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Current Brexit antennae!May 2018

The political temperature was presented at a recent Brexit academic, industry and business meeting. Held in London – there was ample chance for the audience to participate the proceedings with questions, case studies and issues from their respective organisations and members therein.

The latest sense from the CBI and London School of Economics & Political Science (LSE) putting Brexit under the microscope is that the EU will be “unforgiving” to the UK for voting out aka – “you brought Brexit to the table – so you can fix it”! This is what a punishment clause looks like. There is no magical thinking! Indeed: the EU has shaped itself since Brexit with a “new faith to deliver change”.

Certainly – Brexit is of interest but not a key issue for many of the 27 member nations. It’s of interest to the northern European nations – especially Belgium and Holland who are very engaged – but it’s of less interest to the southern EU nations. The key players are France and Germany and, of course, Ireland around whom the other 26 nations are gathered in a “protective huddle”.

There is huge concern about the challenge of the Irish border. The European council meeting at the end of June is seen as a key part of this debate.

The gamut and range of what the UK can be offered” in terms of legislation and trading is still being thrashed out by the EU. It is fair to say that the Brexit ball is in the EU’s court and they know it.

Customs is thought to be the thing that will take the longest time to resolve and may result in a “real” transition period. There continues to be much effort by the 27 to maintain the integrity of the single market which is bound to be “powerfully influential”.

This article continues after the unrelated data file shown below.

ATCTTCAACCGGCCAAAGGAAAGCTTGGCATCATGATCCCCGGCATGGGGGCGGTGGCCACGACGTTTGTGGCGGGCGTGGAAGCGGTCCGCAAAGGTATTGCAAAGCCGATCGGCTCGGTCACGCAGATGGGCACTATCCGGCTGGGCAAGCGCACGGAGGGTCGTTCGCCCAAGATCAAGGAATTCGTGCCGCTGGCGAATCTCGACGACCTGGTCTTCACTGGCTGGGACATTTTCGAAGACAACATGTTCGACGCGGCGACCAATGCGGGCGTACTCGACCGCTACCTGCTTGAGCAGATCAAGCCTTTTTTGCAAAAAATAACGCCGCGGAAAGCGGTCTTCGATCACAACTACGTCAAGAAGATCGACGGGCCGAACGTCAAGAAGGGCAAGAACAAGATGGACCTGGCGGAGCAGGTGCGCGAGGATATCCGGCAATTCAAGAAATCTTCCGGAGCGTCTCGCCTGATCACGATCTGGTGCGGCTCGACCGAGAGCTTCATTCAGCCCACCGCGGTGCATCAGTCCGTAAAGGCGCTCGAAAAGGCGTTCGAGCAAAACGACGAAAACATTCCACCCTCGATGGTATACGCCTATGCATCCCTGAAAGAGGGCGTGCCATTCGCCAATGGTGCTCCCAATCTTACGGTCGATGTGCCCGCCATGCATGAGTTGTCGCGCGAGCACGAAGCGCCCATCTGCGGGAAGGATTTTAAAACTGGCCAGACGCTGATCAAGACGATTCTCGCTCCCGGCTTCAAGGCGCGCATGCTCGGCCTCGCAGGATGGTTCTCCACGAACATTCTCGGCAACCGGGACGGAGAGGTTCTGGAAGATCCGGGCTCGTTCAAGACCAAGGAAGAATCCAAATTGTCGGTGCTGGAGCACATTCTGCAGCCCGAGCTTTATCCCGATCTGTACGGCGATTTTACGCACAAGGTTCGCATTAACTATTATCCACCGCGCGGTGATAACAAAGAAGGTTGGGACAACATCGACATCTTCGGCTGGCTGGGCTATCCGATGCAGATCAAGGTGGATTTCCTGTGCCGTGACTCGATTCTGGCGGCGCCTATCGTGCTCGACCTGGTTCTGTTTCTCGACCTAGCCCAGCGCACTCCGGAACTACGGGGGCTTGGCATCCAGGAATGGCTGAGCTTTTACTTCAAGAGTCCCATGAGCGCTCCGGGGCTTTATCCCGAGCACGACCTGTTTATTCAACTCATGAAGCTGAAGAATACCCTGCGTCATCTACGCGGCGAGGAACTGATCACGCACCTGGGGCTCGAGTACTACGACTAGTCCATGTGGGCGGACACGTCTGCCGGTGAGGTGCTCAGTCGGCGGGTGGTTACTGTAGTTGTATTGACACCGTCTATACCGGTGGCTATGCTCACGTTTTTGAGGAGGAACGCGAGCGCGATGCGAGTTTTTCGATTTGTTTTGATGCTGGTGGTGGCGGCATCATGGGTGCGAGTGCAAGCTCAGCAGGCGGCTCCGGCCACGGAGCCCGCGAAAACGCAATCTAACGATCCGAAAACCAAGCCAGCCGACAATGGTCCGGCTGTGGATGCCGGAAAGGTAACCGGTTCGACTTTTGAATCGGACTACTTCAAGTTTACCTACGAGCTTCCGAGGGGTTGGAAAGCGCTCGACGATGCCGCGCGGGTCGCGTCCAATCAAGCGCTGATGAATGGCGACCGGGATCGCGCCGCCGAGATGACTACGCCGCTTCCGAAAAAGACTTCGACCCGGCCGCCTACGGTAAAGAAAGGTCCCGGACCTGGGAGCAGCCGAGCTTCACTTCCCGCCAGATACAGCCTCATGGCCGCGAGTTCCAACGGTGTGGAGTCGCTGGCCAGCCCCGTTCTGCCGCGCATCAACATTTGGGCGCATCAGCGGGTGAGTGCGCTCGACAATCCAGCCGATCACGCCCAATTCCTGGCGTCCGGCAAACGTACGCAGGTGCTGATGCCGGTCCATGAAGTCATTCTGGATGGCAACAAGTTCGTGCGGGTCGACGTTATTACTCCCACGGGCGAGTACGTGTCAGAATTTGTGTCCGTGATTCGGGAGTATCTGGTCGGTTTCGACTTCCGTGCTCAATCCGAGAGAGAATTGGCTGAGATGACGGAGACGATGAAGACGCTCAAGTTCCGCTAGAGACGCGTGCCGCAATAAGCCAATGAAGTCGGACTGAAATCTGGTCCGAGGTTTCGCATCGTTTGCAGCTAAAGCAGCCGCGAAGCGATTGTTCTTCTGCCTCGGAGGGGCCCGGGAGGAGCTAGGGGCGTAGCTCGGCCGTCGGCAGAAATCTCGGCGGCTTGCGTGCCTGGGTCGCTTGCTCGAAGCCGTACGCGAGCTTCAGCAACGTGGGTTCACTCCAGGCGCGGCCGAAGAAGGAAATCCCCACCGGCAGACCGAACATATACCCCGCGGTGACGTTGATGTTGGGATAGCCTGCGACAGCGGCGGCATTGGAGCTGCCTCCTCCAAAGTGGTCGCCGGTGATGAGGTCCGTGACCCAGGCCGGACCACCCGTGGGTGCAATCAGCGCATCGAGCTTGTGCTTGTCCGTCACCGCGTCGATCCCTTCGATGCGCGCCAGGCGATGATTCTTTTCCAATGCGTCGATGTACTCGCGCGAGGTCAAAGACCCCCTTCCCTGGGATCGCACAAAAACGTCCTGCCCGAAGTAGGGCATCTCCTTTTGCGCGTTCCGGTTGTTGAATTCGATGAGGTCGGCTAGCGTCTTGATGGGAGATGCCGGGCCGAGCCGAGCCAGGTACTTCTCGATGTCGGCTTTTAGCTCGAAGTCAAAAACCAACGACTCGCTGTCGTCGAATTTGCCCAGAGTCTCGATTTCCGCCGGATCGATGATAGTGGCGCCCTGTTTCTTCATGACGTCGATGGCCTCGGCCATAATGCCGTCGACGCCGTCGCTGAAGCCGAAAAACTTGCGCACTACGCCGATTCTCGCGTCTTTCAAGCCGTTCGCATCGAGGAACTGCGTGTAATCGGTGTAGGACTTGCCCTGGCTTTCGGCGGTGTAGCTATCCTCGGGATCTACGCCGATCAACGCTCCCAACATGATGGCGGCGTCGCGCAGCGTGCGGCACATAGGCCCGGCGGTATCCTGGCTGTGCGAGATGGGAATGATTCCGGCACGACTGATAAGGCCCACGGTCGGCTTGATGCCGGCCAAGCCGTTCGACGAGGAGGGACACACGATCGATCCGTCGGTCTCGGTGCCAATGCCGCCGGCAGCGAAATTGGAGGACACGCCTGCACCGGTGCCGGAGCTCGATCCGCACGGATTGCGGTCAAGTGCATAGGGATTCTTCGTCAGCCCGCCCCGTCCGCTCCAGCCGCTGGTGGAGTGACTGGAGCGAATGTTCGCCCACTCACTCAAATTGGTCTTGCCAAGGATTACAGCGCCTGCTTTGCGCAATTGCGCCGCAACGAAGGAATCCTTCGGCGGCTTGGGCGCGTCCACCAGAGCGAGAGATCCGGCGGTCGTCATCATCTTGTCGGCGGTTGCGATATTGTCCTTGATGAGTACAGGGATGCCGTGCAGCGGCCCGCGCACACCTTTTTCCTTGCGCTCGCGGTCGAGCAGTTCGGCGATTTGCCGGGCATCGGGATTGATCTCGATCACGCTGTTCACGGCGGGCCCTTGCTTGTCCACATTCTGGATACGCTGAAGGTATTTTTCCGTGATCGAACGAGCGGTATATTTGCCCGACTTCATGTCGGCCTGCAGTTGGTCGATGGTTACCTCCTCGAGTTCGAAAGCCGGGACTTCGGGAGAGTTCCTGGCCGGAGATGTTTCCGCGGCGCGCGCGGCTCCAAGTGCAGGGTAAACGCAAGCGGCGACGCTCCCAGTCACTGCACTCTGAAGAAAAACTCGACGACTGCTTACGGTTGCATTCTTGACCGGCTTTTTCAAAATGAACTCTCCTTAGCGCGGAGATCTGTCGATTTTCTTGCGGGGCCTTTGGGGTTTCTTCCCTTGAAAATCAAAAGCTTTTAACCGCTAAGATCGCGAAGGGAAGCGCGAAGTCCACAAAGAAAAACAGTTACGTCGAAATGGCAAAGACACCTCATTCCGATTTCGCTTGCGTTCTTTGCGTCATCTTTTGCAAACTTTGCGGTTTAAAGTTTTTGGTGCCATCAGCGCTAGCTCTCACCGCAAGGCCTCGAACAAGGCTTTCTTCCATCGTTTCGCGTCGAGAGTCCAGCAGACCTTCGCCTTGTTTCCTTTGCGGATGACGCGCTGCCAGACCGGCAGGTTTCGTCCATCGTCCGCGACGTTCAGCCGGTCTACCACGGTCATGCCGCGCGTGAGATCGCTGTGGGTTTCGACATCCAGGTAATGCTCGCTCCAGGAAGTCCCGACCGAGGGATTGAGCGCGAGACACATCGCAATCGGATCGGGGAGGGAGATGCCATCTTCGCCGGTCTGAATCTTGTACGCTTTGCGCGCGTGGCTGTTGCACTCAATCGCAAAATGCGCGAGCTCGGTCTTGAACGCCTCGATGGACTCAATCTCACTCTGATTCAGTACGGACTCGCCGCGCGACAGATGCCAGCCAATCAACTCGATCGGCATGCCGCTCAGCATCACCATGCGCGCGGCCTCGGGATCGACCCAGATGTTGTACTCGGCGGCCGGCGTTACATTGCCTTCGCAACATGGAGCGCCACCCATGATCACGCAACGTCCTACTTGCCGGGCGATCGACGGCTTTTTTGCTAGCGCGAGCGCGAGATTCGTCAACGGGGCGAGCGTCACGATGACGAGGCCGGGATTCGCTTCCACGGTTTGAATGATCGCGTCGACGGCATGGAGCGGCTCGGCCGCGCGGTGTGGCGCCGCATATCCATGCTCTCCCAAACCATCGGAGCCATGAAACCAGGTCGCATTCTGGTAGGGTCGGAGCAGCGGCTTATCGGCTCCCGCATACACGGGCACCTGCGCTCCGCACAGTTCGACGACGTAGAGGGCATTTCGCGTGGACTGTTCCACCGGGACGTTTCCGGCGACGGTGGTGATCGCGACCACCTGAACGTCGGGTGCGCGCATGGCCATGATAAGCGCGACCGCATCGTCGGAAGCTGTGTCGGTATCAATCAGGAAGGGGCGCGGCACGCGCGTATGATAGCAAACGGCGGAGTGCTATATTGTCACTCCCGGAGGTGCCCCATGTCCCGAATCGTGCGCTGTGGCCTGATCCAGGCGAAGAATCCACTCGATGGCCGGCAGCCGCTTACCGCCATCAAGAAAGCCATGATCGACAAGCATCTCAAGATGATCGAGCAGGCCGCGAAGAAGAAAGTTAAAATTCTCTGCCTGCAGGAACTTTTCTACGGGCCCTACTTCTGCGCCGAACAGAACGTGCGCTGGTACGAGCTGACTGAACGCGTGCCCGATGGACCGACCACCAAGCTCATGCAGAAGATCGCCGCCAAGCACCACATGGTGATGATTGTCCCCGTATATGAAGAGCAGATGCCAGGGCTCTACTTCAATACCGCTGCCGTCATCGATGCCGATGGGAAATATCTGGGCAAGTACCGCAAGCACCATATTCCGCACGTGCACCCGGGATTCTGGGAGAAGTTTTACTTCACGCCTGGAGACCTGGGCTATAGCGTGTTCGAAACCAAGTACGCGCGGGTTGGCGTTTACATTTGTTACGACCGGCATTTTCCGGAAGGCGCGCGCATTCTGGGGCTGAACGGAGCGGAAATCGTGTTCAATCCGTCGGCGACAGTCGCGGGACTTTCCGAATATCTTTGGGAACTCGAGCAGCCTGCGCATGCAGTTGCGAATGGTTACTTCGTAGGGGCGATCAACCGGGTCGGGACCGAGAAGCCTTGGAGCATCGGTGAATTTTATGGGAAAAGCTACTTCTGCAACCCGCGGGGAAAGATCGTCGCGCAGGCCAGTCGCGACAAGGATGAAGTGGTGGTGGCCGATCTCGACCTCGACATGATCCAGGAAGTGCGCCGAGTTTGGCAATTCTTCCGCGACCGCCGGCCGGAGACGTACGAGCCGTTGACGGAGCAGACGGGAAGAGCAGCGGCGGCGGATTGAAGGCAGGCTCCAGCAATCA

The immigration issue, which focusses on access / movement to and from the UK and the 27 for talent and people is seen to be, at least if not more, important, than trade. Confusion reigns in a number of subjects including the movement and status of both children and of secondments. The essence of the negotiations (at the moment) is the pondering of a new “mobility” deal, a kind of labour agreement and whether there is a distinction between the EU and access to and from the rest of the world.

An immigration bill is planned for the end of 2018 or early 2019. However, uncertainty about immigration is seen as a key negotiating issue (and might mean that the timing of this bill is politic), but at minimum, a nuisance for and impacting on UK and European employers.

Brexit sentiment

When considering the civic culture of both Norway and Switzerland – concerns were expressed that after Brexit – the British will become “even more anti-EU” and that the EU will, as a consequence, become bullies. Akin to trading with the behemoth that is the US – the EU will adopt a “take or leave” trading attitude and become rules based players. The UK might have to espouse the “rule takers on the outside” game. Note: Canada.

Ergo – whatever happens in the Brexit debate – the importance of other groupings (such as the Commonwealth) will gain greater prominence.

Finally: a specific example of how the EU may well be one step ahead of the UK – and how it has its informative finger on the pulse – was highlighted. Clearly. In the wake of the recent Facebook anti-privacy debacle – the EU was on top of this, prepared and could see the situation coming. This suggests its political tentacles for problems “hitting the fan” are sharper than that of the UK. A lesson to be learned. 

Fundamentally: there is little “wriggle room” in the commission along the “metaphorical staircase”: there will be no Brexit “light bulb” moment.

Timetable

BSRIA members need to look out for this: coming up on the Brexit radar is the “complex” Withdrawal Bill; issues over immigration; and the Brexit White Paper. A chance to comment can be sent to clair.prosser@bsria.co.uk, Press Officer @ BSRIA, which will be fed directly to the CBI and onto the corridors of power – Westminster.

Schedule:

Ratification phase:

  • Approval by 72 per cent of member states.
  • Consent vote by European Parliament.
  • UK parliament passes bill implementing withdrawal treaty.

Deadline:    UK’s exit from EU on:  Friday 29th March 2019.

Transition phase:

  • Formal trade talks start.
  • UK seeks to replace 750 EU international deals.
  • Both sides prepare new immigration / customs / regulatory systems.
  • European elections: May 2019.

Deadline:    end of transition period: Thursday 31st December 2020.

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